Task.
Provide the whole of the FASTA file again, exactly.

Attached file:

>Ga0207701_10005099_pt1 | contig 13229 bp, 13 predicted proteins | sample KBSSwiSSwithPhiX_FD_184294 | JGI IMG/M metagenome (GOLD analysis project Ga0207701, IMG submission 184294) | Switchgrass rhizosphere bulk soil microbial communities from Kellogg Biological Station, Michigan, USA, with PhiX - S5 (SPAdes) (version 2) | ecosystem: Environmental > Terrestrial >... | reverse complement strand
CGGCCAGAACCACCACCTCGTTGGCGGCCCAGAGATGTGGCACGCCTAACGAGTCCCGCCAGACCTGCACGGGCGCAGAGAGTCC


>Ga0207701_10005099_pt1 | contig 13229 bp, 13 predicted proteins | sample KBSSwiSSwithPhiX_FD_184294 | JGI IMG/M metagenome (GOLD analysis project Ga0207701, IMG submission 184294) | Switchgrass rhizosphere bulk soil microbial communities from Kellogg Biological Station, Michigan, USA, with PhiX - S5 (SPAdes) (version 2) | ecosystem: Environmental > Terrestrial >... | reverse complement strand
CGGCCAGAACCACCACCTCGTTGGCGGCCCAGAGATGTGGCACGCCTAACGAGTCCCGCCAGACCTGCACGGGCGCAGAGAGTCC